Marvel Snap Week or The Joy of Digital Card Games on Release

Welcome to Marvel Snap Week.

You may be wondering if this is sponsored content. Or maybe if (like the last time I devoted a week to simping for a single brand) this is an elaborate attempt to get free shit.

Sadly, no and no. Marvel Snap Week is just the result of Marvel Snap being interesting. I don’t think Marvel Snap or Ben Brode is going to give me a hug for writing any of this. For starters, in the scale of influencers, “I’m just a little guy.” Secondly, one of these writeups is going to say some rude things about their progression model.

I’ve instituted Marvel Snap Week mostly because the game made me want to write about a bunch of things, and so now I am going to do that. Starting with…

The Joy of Digital Card Games on Release

In many ways, I think digital card games are best when they first release. I’m talking about games like Hearthstone and Runeterra, but non-digital native games like Magic: The Gathering Arena can also fit this pattern.

There’s a bunch of reasons that digital card games are best at the start. The company running the game hasn’t peeled back its upper lip to reveal a set of fangs uniquely designed to latch onto your wallet. Instead, just like Dracula, they’re graciously inviting you into their home, and right now they want you to feel welcome. The knobs for the value extraction machine are, for the moment, in the hands of the actual design team and not the C-suite.

The other reason digital card games are best at the start is that this first set is the longest the design team will likely ever have to make a set. Someone once said of music that you have 12 years to make your first album, and 12 months to make your second, and I think that’s true here. No other set is going to have that luxury.

In addition, though, first sets tend to have the most clang. If you haven’t heard the term before, it’s an industry term used to refer to the equivalent of “tasty mouthfeel” but for games. Clang is the dropshadow on every card in MTG. It’s the little cloud of dust and thunk when you pull a card from your hand to smack down in Hearthstone. It’s the special animations and voice lines for the rarer cards, and the carefully made background boards.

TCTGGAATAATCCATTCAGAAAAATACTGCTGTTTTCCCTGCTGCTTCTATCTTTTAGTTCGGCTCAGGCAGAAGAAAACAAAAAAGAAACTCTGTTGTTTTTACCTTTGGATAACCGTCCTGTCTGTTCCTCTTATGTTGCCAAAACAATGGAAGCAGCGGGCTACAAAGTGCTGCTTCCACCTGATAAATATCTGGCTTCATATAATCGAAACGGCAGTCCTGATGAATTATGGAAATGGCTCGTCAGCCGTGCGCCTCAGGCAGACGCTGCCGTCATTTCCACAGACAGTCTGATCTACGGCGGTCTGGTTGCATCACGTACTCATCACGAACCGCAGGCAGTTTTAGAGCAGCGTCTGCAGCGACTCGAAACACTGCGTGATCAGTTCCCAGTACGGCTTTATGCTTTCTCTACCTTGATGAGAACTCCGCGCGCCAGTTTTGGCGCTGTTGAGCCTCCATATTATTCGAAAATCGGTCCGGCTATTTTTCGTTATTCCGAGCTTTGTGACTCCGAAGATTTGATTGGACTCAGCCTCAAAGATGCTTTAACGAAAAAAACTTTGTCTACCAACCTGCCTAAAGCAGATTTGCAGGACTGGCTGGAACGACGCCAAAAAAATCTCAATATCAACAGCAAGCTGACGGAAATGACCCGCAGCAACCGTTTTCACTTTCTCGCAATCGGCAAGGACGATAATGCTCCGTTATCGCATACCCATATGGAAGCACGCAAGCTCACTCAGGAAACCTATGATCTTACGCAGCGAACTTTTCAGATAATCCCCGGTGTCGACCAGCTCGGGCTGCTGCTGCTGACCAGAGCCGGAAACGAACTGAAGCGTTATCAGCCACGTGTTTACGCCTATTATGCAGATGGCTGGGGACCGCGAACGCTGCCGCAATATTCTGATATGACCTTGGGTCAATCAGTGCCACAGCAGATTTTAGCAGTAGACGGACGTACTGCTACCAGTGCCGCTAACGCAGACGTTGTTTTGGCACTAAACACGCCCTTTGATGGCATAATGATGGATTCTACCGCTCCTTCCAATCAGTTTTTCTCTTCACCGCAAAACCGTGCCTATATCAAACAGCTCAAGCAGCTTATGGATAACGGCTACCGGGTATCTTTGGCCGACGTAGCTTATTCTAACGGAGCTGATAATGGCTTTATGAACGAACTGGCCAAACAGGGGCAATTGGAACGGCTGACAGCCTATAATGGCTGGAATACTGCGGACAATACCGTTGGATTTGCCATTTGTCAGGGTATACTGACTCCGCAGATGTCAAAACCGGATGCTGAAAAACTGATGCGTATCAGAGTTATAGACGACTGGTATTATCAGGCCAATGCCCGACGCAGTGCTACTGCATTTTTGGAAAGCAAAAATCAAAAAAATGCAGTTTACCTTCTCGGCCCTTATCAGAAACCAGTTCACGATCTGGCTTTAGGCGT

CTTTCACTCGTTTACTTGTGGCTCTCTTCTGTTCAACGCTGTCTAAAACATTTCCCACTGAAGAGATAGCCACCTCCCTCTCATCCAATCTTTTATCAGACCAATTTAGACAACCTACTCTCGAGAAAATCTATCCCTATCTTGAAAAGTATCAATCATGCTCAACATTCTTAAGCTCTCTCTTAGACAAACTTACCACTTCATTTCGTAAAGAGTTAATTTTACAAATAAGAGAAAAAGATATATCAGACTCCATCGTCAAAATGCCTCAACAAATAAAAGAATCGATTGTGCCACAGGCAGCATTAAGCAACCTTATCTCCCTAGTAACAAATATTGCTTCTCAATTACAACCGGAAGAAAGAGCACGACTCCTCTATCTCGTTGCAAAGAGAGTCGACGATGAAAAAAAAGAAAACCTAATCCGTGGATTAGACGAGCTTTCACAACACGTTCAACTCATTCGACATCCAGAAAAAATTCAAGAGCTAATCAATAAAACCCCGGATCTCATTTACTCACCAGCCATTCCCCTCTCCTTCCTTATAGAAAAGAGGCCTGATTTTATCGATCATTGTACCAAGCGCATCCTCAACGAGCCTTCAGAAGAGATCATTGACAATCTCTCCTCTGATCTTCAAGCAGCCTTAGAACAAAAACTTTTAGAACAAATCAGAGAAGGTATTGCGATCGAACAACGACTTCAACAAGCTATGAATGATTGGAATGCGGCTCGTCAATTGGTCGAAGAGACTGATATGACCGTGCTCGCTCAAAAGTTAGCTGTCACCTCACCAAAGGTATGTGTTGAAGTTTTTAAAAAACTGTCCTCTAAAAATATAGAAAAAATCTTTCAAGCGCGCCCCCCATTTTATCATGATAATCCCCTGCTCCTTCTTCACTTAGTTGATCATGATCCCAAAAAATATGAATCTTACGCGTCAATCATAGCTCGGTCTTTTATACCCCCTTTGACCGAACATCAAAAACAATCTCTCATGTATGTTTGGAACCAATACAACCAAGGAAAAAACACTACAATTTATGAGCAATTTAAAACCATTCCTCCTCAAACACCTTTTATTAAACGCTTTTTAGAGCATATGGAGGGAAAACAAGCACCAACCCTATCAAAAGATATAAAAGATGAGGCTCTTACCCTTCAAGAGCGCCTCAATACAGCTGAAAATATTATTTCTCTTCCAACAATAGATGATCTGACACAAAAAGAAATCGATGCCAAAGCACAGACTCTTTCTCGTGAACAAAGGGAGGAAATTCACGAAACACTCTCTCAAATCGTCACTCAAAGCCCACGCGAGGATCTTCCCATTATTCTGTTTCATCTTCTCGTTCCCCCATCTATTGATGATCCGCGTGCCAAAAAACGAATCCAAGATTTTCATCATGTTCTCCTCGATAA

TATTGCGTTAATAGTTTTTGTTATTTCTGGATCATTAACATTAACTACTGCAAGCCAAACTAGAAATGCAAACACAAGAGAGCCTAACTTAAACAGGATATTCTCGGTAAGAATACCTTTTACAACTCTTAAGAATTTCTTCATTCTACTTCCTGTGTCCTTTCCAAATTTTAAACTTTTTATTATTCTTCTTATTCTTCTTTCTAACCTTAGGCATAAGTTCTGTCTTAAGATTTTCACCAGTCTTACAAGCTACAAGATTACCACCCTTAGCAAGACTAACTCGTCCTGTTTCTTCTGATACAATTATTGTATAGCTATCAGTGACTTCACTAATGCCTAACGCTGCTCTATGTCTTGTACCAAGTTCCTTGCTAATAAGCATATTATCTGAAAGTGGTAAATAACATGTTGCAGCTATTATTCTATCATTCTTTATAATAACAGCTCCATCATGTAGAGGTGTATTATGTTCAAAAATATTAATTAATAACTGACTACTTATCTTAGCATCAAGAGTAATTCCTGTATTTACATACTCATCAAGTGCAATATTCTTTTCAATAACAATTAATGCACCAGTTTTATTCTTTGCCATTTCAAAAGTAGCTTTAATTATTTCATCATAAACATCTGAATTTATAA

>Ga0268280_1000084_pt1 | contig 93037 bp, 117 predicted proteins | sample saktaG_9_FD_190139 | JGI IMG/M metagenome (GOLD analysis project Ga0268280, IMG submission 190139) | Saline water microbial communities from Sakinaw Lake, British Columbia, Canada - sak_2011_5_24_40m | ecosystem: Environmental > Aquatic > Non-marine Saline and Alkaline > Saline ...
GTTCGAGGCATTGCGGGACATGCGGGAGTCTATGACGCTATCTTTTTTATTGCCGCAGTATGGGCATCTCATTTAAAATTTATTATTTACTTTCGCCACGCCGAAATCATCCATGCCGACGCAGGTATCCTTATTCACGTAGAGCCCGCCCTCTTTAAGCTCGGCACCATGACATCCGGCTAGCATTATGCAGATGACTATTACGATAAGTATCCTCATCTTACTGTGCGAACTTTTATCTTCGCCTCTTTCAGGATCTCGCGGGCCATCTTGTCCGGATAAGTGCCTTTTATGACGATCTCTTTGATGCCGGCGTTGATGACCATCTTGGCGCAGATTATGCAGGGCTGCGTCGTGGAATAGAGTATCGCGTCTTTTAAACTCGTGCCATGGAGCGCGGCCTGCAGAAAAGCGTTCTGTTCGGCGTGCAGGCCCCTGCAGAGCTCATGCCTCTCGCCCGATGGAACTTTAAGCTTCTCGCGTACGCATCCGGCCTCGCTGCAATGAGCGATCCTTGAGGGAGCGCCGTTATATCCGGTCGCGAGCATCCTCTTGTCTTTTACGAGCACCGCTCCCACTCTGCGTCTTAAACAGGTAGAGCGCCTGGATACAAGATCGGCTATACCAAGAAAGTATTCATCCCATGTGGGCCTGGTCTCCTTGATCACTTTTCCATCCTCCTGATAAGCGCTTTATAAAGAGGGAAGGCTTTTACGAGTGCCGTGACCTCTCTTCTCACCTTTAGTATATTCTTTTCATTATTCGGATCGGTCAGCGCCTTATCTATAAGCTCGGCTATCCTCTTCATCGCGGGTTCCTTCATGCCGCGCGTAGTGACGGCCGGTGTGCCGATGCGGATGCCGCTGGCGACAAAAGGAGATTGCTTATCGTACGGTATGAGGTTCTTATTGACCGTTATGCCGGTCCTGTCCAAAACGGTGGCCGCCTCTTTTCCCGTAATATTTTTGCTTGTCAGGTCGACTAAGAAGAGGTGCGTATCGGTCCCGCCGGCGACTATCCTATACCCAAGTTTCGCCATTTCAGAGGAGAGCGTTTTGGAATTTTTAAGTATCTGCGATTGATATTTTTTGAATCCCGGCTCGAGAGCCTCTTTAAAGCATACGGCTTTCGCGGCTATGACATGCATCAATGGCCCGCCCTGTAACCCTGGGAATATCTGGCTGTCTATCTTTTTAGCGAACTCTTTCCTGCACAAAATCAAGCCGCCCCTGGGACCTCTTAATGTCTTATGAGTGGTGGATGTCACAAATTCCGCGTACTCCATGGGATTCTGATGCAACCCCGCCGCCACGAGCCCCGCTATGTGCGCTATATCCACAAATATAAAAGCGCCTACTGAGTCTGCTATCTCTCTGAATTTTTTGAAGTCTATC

That’s clang, and it’s on full display currently in Marvel Snap. Virtually every card has some sort of custom animation thing going on. Ant Man is real tiny when you first play him. It’s the slashing and chomping of Carnage as he eats your other cards, and the missiles launched by Deathlok. It’s the jets firing out of a Sentinel, and Captain America’s shield bouncing from edge to edge of your phone.

And if it wasn’t clear from the last paragraph, Marvel Snap is currently brimming with it. As live service games go on, though, they slowly walk the path to becoming dead non-service games. Clang tends to vanish. Why bother creating voice lines and animations for a card that won’t be played? Why bother making a million clever details that might not be noticed, or if they are, are complained about for “Slowing down gameplay?”

Maybe it’s just so the graphic designers have something to do on Fridays. Maybe it’s so people who review games can write about it.

Maybe it’s because the people who make games like this have a deep and abiding love of these properties and stories. And more than embodying them in mechanics, they want to show them in every little detail. They want to personify not only the characters that get feature length movies, but also the little weird ones that hide in the edges.

Maybe there’s something to be said for what you can do with a modern mythos of characters, built over the last 90 years by hundreds of individuals, each adding their own takes to an incredibly creative tapestry. A tapestry that exists despite the constraints of things like the comics code authority, and its current ownership by Disney.

But it’s probably the graphic designers on Friday one.